« Reply #46 on: February 15, 2013, 08:08:00 PM »
You're still missing a critical part of all the stats I showed earlier:
(Almost) ALL motorcycle riders are "risky" riders.  This is not selection bias on the part of the people doing the survey.  It is not even selection bias due to looking only at accident victims.  Well over 9 out of 10 motorcycle drivers have one or more risk factors.  Even among riders who are never in a serious crash, the rates of reckless driving, speeding, drunk driving, driving without a license, driving without training, driving without safety gear, etc. are STILL anywhere from 2-10 times higher among all motorcycle riders compared to all car drivers.
The "selection bias" only comes in because people who make those choices are more likely to choose to ride a motorcycle.

Yes, everyone has already acknowledged that riders are 20-40 times more likely to die in an accident - and as you said that statistic alone does not tell us why.
No one just waved a magic wand and said they "must be" all inexperienced: we went deeper into the statistics and found that they actually are all inexperienced or irresponsible.

According to HURT, 100% did not know how to preform basic evasive manuerving
92% did not have formal training
50% were inexperienced with the bike they were on
25% were not even licensed
35% were speeding
50% were drunk
52% collided with a fixed object (IE 100% the riders fault)
73% had no eye protection
60% weren't wearing helmets
90% were uninsured.

That adds up to 627% of all motorcyclists involved in accidents being either inexperienced or irresponsible.
Obviously, there is a lot of overlap between those categories, and the data we have access to doesn't distinguish between them adequately to say how many of those accidents wouldn't have happened were the motorcyclists more prudent, however, if even a few of those who took formal training were among those speeding or drinking, then easily well over 95% of all serious motorcycle accidents are attributable to rider choices.
That doesn't prove motorcycles are "safe", but it does indicate that if you do everything right, your statistical risk drops down to be at least as low as the rate of the average typical car driver.


NumberJohnny5

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Re: Top 10 Motorcycles for Smart People?
« Reply #47 on: February 15, 2013, 09:54:42 PM »
For the original topic of the thread, I'd look at a scooter.  Say around 250-500cc.  I had a 2005 Aprilia Scarabeo 500, just about perfect (except some parts could be expensive, not a very common bike). Two hard saddle bags, big trunk, only downside was virtually no underseat storage (but a nice big fuel tank). Plenty of power too, took it up the Dalton Highway and it had no problems with any of the steep inclines.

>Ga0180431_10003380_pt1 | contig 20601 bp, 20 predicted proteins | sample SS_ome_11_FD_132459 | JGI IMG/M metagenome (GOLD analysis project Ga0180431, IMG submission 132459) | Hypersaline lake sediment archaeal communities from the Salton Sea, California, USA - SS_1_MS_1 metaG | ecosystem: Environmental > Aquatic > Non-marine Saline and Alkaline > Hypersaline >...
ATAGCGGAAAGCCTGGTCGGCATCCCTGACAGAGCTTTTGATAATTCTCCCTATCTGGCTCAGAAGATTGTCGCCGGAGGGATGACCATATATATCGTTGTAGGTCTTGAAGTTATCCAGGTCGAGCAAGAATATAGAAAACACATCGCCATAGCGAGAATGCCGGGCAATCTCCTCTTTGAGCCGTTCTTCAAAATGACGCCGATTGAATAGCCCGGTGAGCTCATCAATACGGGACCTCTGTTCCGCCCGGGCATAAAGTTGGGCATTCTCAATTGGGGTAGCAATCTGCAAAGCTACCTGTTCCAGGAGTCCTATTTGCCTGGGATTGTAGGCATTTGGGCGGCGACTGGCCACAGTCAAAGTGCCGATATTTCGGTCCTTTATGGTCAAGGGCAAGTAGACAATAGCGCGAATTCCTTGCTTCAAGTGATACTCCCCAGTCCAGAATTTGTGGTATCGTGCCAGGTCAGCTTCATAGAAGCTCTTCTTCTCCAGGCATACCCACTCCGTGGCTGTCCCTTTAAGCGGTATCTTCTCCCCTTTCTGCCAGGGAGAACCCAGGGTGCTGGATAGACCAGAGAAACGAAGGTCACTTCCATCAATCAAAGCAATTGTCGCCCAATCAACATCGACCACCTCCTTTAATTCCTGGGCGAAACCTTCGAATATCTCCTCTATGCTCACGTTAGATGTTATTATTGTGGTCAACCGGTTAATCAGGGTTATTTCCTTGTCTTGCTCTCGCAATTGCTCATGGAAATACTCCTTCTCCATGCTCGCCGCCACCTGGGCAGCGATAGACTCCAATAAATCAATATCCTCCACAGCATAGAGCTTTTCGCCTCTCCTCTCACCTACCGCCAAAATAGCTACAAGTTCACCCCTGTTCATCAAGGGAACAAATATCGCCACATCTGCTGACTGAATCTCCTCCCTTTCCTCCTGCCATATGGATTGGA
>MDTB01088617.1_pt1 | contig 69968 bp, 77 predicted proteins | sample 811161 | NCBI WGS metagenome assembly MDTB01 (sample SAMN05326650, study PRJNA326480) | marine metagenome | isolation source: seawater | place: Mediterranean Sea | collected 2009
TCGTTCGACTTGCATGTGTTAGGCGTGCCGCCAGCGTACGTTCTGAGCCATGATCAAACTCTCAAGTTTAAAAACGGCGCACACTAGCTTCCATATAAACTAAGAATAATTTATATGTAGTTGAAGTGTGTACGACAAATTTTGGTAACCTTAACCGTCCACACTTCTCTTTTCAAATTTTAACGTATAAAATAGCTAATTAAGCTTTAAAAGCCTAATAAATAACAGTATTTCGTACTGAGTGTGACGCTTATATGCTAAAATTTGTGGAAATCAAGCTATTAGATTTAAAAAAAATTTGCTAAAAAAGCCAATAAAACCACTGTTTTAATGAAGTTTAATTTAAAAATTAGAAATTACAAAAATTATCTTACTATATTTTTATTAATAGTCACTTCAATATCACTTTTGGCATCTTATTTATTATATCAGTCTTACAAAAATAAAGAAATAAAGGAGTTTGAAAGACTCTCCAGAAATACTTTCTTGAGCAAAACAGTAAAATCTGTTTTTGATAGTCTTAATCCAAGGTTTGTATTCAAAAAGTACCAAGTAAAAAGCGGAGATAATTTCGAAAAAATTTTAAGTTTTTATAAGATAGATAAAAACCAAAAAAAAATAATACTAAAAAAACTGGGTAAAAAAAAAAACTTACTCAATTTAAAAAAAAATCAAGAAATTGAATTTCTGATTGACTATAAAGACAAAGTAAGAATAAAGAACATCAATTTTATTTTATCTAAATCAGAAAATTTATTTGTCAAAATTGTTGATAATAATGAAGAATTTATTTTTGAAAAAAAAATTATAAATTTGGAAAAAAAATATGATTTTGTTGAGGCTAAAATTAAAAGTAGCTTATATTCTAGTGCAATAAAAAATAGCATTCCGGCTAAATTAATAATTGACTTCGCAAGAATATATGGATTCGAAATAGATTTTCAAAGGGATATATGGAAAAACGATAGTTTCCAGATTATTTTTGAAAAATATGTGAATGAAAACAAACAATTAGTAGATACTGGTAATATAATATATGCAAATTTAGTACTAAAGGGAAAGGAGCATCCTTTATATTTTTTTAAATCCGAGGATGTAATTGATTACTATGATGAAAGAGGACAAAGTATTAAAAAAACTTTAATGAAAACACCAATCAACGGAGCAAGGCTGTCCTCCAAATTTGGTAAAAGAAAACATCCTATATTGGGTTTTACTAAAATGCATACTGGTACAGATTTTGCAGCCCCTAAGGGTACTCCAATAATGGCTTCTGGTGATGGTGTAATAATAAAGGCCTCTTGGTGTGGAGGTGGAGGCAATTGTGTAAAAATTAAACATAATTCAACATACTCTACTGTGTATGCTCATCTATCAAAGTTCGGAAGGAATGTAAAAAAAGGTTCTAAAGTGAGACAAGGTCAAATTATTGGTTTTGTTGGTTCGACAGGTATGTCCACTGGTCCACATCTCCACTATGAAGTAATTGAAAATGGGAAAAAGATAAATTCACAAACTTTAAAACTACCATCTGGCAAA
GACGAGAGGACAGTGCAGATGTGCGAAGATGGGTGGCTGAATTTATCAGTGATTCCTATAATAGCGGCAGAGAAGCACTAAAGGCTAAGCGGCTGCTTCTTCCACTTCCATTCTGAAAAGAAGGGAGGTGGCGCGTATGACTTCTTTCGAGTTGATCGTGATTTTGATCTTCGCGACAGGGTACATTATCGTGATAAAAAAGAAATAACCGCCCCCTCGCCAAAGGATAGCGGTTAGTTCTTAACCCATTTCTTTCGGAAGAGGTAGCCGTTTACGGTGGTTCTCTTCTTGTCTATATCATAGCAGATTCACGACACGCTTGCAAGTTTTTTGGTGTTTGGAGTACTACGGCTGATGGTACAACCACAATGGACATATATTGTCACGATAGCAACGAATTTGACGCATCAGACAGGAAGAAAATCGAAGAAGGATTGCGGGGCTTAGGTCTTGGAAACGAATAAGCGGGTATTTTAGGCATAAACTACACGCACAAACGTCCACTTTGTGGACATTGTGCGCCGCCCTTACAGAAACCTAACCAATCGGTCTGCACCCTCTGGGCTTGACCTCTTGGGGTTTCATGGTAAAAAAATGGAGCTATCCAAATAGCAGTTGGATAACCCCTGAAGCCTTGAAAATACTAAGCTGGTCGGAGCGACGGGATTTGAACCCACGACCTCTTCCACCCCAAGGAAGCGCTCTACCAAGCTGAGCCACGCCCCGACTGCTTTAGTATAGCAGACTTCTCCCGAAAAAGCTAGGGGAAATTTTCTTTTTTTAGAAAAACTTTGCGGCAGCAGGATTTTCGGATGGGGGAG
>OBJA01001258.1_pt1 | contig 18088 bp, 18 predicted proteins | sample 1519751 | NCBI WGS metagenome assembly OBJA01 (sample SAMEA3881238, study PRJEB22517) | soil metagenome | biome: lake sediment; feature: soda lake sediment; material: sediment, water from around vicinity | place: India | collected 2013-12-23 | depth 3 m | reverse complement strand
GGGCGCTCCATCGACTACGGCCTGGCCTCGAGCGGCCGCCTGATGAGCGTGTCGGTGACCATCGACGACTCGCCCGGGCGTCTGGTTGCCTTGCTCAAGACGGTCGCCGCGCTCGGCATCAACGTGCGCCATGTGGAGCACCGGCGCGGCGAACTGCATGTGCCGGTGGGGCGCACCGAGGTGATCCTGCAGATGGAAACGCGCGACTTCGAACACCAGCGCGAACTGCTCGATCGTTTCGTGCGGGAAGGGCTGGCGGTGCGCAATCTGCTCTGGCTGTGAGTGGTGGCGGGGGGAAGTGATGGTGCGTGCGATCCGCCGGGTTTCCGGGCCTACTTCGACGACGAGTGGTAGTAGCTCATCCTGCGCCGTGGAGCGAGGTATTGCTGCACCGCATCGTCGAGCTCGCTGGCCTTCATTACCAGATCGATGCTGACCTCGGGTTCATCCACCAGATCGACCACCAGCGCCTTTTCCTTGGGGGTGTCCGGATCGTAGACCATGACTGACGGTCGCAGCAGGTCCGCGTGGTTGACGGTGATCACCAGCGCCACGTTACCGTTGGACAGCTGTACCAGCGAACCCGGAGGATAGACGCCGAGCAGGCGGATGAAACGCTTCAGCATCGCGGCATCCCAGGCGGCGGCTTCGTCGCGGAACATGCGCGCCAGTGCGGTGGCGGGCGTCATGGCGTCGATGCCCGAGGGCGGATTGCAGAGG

Another thing, the scooter has lots of plastic faring. May make it more aerodynamic, but it also keeps water and gunk off of you. Can be a decent rain and you won't get drenched (long as you have a windshield); legs may be a little wet but not too bad. Haven't had any problems with oil getting on me either (or mud for that matter). Yeah, some of the smaller 50-150cc ones may look like little toys that would have clients laughing at you (right or wrong, that's for another discussion), but the bigger ones look just as impressive as any touring motorcycle, at least from a distance (i.e., I don't get snubbed that much when I'm on one).

On the whole "motorcycles are more dangerous than cars" debate...well it's true, sorry, even for the safest rider. BUT, I don't think it's necessarily as bad as it's made out to be.

Step #1, take a motorcycle rider course (this may be all you need to get your motorcycle license, plus you may get a discount on your insurance which is very mustachian). Full disclosure, I have not taken one (I do have a motorcycle license though, and my wife HAS taken the rider course and also has her license).

Step #2, buy a helmet and safety gear (I would make this #1, but it MIGHT be a decent idea to see if the motorcycle rider course provides their own, then you can see what the experts recommend as far as gear). You should have a good helmet, gloves, jacket, pants, basically armour yourself up. Full disclosure again...I do often go out in just a t-shirt and shorts, but I ALWAYS wear a helmet. No exceptions to the helmet, NONE!